Papyrus reeds growing on the banks of the Nile were cut into slices thousands of years ago by Egyptians. The strips were laid crosswise and pressed into sheets - paper! Long before Columbus first visited the New World, Aztec Indians living in what is now Mexico used shiny carbon to scratch ceremonial marks on slate and stone. (Rubber erasers, however, would not be discovered for centuries.) What other interesting tales can such everyday objects tell? Here are a few:
From stitcher to stapler Staplers used to be large, free-standing machines. The first ones appeared in 1877. They were operated by a foot pedal, and each U-shaped staple had to be carefully fed by hand. Doesn't sound like the sort of thing you'd have on your desk, does it?
But the real ancestor of the stapler we know today was the wire-stitching machine. This machine, invented by Thomas Briggs of Arlington, Mass., in 1896 was used to bind pages for pamphlets and magazines. (Many magazines today have a "perfect" binding, in which the pages are glued to a spine. But you can still find many "saddle stitched" publications that are stapled in the middle.)
In Briggs's machine, a piece of wire was cut and formed into a U shape. The ends of the wire were forced through the pages and crimped to form what was called a "stitch." He called his new company the Boston Wire Stitcher Company.
Meanwhile, in 1894, an improved stapler had a supply chamber into which loose staples were loaded. It still jammed a lot, though. Wrapping the loose staples in paper made them easier to handle and kept them in place. The easier-to-use staplers spread to more print shops.
How about a desk model?
The stapler as we know it didn't arrive in offices until 1914. The first ones used loose or paper-wrapped staples and were hard to use. The breakthrough model, a simplified version from the Boston Wire Stitcher Co., came out in 1923. It was soon followed by another innovation: staples that came glued in a strip. The new office devices were called Bostitch staplers, a short form of the company name. The name became so widely known that the company changed its name to Bostitch in 1948.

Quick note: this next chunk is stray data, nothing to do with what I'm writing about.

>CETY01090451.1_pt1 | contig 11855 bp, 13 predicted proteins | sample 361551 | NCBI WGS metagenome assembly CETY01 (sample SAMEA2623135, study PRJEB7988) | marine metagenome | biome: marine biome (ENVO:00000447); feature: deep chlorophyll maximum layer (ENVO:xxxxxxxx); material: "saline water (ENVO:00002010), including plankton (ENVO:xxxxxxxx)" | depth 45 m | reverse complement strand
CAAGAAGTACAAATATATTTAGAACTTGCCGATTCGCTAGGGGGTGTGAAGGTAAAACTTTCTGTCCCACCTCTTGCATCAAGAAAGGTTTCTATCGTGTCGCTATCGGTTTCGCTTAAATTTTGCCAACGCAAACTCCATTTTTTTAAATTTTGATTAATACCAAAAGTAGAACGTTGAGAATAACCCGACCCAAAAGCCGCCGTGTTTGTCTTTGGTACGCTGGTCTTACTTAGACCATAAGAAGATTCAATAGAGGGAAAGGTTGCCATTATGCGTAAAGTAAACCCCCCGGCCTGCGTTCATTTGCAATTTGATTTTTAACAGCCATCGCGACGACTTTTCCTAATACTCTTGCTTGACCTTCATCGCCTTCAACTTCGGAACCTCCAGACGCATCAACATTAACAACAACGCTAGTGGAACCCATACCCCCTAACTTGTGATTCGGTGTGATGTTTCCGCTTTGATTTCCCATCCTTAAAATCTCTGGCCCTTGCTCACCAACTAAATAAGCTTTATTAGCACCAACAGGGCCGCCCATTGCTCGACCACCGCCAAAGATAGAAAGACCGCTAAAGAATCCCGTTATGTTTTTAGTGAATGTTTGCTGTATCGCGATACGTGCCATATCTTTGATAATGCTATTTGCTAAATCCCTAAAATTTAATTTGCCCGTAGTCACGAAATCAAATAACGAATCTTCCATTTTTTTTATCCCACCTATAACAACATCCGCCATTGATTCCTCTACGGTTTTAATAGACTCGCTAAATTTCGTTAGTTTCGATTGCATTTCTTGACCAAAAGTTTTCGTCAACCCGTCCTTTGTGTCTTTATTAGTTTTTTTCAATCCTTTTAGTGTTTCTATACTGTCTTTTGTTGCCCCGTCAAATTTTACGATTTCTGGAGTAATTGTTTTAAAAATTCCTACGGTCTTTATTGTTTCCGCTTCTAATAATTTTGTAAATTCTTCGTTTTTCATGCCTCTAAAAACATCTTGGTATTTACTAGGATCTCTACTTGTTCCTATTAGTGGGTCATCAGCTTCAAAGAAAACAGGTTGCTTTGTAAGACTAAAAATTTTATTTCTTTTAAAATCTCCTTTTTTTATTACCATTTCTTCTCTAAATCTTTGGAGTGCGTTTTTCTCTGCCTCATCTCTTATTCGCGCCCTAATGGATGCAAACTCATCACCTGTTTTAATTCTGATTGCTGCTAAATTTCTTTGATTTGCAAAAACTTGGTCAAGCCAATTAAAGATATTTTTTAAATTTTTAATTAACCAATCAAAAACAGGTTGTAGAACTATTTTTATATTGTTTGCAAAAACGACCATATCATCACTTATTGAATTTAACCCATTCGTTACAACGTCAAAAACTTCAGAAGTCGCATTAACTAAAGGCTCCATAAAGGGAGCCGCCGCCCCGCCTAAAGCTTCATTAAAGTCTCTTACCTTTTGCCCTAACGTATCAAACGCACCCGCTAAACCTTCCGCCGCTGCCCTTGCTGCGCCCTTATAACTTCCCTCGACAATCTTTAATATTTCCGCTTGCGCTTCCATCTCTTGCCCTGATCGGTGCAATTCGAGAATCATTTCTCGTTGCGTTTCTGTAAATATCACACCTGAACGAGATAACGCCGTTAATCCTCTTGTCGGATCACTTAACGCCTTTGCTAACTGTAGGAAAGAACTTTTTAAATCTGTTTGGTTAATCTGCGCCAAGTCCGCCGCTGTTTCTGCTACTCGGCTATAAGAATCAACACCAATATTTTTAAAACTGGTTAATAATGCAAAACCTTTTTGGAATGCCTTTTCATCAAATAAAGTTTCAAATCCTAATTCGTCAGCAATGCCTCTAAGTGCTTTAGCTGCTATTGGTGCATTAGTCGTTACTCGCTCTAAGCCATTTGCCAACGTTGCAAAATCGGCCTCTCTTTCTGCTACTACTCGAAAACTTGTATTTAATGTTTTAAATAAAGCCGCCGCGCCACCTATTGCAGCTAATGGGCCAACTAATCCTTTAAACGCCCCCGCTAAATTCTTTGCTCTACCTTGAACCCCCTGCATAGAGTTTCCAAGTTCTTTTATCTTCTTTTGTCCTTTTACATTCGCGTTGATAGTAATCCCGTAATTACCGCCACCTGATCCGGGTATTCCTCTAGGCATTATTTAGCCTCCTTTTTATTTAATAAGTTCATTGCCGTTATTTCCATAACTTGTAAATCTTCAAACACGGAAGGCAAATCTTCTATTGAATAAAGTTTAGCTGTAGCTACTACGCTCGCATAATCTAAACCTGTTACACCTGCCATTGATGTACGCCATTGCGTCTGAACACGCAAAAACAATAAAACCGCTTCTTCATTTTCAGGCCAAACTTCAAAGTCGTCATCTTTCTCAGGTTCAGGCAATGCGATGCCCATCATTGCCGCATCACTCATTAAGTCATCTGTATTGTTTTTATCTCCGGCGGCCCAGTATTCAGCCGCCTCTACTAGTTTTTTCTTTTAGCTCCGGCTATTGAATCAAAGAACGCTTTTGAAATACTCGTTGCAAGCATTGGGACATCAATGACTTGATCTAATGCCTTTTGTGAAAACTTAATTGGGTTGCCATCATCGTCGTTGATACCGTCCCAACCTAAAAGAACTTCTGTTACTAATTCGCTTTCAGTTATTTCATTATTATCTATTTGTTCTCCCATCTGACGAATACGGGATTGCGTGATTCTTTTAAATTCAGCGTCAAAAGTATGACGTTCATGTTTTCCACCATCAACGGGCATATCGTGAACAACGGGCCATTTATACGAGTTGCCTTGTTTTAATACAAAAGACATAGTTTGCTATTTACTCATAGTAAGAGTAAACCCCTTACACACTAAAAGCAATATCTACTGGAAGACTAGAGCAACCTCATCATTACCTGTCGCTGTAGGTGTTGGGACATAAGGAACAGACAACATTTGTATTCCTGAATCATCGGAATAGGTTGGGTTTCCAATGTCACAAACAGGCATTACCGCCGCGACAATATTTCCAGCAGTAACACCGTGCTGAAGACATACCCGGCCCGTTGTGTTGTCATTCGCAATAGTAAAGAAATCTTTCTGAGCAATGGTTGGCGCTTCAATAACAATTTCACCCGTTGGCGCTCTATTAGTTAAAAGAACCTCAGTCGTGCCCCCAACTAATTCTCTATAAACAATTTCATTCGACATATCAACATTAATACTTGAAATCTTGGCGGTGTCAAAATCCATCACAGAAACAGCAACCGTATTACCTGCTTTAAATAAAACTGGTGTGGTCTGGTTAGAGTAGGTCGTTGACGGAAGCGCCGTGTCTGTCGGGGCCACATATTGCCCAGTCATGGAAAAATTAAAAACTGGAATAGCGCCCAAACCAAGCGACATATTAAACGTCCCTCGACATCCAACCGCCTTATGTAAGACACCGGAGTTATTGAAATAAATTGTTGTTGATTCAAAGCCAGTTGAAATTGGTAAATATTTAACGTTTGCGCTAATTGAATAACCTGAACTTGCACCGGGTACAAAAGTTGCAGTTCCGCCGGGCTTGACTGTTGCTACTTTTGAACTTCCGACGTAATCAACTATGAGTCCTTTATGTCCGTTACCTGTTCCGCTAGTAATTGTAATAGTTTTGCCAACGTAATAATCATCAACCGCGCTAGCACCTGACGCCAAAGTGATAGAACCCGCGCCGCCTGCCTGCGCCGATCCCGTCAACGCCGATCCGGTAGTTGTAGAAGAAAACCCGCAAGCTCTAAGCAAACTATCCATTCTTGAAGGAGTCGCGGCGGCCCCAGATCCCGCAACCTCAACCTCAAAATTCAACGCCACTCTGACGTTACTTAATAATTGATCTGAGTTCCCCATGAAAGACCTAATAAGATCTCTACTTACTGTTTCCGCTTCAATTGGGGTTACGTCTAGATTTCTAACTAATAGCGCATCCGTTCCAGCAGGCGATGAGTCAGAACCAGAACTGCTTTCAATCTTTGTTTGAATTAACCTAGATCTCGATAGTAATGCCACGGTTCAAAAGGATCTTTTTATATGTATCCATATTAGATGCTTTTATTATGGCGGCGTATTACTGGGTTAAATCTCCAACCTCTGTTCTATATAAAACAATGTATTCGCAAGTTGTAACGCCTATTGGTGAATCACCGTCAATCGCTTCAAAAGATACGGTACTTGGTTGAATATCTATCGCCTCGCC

Getting a grip - on paper
What did people use before paper clips? One method involved tying papers together. With quill pens in wide use, everyone had a small-bladed penknife to cut points on the ends of goose feathers. The penknife's blade was pushed through the paper to make two short, parallel slits in the pages to be joined. Then a ribbon or string was threaded through the slits and tied - sometimes with an elaborate bow - and sealed with hot wax.
Later, straight pins were used. The story of pins is a tale in itself. They were handmade and costly. During the Middle Ages in Britain, pins were so scarce that pinmakers were only allowed to sell them on certain days. "Pin money" was set aside to purchase them.
But pins left holes, and the corners of papers could get pretty chewed up after being pinned and unpinned a few times. It took technological breakthroughs to begin to find a better way.
To make a paper clip, you need: (1) spring steel and (2) machines to shape it. Spring steel resists changing shape. It's elastic and wants to snap back into the shape into which it has been formed. So a spring-steel paper clip holds the papers, rather than being bent out of shape by them.